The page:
Take the 2-minute tour ×
Mathematics Stack Exchange is a question and answer site for people studying math at any level and professionals in related fields. It's 100% free, no registration required.

I was wondering about something related to compact operators. If we have a compact operator $T:X \mapsto Y$ and a bounded sequence $(x_n)n$, then we know that there is a convergent subsequence $(Tx_{n_k})$.

My question is: When can we deduce from this that there is a $w \in X$ such that $\lim_{k \rightarrow \infty}(Tx_{n_k})=Tw$? Is there a theorem that deals with this case?

share|improve this question

2 Answers 2

up vote 2 down vote accepted

Sufficient criteria for the existence of a $w\in X$ with $Tx_{n_k}\to Tw$ are

  1. $\mathcal{R}(T)$ is finite-dimensional (well, closed, but if a compact operator has closed range, the range is finite-dimensional).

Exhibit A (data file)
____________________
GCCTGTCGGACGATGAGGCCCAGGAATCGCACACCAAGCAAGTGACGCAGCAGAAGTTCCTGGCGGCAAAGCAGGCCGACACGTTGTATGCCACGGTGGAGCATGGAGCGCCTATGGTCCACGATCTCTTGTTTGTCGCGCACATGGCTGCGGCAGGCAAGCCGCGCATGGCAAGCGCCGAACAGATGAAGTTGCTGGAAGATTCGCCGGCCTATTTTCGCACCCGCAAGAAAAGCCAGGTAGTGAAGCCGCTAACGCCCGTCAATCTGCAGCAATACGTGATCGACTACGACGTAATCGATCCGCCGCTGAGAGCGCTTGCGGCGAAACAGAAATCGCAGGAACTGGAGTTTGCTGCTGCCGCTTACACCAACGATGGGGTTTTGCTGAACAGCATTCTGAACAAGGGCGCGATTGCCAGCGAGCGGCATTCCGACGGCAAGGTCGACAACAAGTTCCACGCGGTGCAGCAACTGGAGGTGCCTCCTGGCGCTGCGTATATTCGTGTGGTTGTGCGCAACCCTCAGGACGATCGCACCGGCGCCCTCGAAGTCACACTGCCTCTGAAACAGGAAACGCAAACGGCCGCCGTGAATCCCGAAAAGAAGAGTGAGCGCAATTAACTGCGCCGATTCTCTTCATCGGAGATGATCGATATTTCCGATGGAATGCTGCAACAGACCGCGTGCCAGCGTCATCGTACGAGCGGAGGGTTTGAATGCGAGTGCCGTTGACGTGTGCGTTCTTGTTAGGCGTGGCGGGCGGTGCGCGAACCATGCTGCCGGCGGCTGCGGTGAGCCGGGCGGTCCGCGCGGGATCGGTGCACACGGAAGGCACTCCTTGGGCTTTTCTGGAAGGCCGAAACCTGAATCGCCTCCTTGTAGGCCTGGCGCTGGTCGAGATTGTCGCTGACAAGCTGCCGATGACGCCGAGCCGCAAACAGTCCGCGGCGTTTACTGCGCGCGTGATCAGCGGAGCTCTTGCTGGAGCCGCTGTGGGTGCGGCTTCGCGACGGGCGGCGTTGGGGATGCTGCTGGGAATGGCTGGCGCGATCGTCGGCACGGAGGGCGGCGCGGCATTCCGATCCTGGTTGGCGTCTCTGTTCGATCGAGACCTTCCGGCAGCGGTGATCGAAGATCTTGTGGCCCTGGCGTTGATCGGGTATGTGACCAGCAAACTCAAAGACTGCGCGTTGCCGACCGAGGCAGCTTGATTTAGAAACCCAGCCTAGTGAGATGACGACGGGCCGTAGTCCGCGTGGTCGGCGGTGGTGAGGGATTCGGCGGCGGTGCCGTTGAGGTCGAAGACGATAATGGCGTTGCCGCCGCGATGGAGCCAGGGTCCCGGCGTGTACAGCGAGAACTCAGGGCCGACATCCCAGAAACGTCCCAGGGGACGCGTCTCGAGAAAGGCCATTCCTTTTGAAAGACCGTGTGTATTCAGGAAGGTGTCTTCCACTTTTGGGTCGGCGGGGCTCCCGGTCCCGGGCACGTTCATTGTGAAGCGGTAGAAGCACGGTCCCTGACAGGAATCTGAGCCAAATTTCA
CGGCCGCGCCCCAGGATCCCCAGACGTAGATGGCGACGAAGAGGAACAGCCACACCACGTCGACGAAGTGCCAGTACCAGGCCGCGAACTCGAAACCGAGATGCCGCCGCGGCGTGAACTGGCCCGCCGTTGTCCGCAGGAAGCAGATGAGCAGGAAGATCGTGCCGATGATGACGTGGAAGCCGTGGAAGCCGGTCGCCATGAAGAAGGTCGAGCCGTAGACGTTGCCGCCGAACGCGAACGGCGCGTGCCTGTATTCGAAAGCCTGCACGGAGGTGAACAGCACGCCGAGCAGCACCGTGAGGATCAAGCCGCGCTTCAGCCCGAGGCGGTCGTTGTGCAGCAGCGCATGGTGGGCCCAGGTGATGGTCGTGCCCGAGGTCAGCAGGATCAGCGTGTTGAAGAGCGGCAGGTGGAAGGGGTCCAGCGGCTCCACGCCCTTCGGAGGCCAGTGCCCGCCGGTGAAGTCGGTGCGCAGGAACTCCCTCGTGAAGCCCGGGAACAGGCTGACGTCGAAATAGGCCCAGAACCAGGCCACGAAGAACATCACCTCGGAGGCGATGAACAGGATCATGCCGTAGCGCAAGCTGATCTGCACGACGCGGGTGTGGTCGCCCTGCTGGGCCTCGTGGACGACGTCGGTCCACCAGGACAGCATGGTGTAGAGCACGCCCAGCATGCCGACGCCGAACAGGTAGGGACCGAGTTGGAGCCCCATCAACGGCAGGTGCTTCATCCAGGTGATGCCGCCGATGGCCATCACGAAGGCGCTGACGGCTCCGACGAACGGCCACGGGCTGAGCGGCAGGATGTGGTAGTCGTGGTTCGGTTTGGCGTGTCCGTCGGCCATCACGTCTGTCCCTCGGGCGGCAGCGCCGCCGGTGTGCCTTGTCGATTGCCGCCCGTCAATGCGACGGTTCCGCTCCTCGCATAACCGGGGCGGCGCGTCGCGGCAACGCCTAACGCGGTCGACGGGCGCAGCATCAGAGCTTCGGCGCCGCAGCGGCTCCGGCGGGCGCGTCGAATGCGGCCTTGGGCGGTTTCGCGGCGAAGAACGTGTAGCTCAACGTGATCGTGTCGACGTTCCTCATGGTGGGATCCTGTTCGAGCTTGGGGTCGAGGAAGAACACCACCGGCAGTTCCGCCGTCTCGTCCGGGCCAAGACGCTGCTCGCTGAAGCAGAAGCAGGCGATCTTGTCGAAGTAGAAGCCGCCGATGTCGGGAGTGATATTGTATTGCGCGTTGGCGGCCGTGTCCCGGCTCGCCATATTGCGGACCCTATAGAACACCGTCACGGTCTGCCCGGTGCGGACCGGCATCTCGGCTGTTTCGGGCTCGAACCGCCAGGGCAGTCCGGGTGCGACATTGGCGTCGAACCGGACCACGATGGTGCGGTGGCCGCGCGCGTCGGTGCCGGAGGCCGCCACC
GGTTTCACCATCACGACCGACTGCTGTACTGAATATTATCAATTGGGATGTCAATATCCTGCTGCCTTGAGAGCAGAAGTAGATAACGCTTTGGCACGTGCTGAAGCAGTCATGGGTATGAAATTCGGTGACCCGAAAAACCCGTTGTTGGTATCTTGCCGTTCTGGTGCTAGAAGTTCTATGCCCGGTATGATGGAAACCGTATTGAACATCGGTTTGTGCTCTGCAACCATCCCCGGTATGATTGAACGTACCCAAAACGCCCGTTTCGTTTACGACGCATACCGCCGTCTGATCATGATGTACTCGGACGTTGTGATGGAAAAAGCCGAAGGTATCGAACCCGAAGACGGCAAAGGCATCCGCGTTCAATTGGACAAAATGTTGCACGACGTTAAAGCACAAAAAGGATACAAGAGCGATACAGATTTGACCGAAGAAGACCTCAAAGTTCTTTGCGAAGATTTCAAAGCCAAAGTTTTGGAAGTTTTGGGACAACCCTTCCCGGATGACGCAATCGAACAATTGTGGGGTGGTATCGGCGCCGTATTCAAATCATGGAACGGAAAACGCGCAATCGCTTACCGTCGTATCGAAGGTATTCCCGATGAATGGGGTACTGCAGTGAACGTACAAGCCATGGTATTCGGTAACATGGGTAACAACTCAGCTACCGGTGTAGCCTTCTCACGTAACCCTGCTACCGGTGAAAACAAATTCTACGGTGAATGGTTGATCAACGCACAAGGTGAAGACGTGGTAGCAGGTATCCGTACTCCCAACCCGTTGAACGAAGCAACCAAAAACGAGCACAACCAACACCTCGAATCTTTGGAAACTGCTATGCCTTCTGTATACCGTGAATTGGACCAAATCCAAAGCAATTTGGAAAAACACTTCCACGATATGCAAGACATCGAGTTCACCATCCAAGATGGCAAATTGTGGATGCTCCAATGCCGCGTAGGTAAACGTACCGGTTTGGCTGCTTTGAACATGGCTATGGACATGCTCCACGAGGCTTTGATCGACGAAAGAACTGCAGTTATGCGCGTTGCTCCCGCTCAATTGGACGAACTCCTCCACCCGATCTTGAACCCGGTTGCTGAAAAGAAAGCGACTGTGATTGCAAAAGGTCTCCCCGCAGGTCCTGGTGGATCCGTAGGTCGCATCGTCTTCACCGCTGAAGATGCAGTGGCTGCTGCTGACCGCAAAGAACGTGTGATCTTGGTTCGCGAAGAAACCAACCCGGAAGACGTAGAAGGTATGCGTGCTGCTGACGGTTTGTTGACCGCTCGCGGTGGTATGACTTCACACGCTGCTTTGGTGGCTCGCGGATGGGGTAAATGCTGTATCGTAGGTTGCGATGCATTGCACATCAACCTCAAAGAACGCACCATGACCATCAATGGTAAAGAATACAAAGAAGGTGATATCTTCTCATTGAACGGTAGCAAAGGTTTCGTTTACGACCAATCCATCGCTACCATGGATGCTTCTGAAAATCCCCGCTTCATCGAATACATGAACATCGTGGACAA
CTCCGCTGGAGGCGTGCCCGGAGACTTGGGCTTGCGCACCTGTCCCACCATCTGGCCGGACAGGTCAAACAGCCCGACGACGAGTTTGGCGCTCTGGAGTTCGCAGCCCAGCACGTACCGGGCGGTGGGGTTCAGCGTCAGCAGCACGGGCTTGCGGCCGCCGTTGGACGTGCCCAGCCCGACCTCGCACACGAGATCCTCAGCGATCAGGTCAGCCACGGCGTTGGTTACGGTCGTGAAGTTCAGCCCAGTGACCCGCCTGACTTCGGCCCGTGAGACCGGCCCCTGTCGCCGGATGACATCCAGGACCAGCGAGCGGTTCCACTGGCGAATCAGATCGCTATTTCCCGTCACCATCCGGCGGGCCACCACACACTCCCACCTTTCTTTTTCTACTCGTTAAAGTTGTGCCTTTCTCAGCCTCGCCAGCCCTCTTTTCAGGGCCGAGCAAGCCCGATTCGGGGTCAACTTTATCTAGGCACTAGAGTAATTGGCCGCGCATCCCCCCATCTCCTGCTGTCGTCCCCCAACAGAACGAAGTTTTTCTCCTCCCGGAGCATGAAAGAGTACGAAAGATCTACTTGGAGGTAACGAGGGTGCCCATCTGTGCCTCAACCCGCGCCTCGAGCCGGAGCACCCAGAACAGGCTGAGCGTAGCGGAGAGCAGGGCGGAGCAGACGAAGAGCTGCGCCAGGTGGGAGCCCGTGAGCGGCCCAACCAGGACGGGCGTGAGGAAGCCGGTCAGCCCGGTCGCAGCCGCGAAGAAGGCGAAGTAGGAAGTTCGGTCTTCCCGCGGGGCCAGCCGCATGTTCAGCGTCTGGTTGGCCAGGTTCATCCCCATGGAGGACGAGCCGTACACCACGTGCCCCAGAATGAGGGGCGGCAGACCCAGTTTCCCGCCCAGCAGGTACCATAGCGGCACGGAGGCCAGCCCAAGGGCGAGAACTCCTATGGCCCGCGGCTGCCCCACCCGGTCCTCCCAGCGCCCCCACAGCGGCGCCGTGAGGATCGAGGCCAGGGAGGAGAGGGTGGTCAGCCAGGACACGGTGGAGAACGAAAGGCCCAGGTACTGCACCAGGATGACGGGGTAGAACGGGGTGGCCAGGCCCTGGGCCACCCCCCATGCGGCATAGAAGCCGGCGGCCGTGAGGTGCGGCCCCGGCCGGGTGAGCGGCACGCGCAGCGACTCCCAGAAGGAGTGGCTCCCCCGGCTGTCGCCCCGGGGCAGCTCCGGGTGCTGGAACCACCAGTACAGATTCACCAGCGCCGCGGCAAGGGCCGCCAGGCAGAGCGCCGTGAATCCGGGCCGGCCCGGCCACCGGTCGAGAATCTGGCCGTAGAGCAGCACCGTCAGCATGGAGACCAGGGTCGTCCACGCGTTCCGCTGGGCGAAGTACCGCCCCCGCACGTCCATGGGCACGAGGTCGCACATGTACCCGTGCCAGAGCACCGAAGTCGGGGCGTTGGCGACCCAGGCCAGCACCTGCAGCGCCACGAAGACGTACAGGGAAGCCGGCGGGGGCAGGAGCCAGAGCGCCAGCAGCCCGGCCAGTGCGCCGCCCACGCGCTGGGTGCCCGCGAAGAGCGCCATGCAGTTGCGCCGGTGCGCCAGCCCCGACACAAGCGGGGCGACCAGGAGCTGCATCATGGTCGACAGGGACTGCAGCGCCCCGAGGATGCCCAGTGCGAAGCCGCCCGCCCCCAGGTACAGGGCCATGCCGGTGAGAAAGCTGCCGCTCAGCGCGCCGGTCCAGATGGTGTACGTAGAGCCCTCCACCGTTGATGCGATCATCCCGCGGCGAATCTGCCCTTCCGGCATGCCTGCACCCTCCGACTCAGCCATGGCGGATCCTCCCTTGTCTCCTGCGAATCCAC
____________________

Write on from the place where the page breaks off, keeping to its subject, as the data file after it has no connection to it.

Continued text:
2. $X$ is a reflexive Banach space. Then $x_{n_k}$ has a weakly convergent subsequence, say to $w$, and since a continuous operator is also weakly continuous, $Tx_{n_{k_m}} \xrightarrow{w} Tw$. Since $Tx_{n_k} \to y$ in the norm topology, we also have $Tx_{n_k} \xrightarrow{w} y$, and hence $y = Tw$.

There may be further criteria, but these are the ones I know off-hand.

share|improve this answer

I believe you need that $X$ is reflexive.

Let's replace the subsequence $x_{n_k}$ by $x_n$ for ease of notation. If $X$ is reflexive, then the sequence $x_n$ converges weakly to some $x \in X$. (every bounded sequence in a reflexive Banach space has a weakly convergent subsequence)

Then, because $x_n \to x$ weakly, $Kx_n \to Kx$ strongly because $K$ is compact, and we have it.

share|improve this answer

Your Answer

 
discard

By posting your answer, you agree to the privacy policy and terms of service.

Not the answer you're looking for? Browse other questions tagged or ask your own question.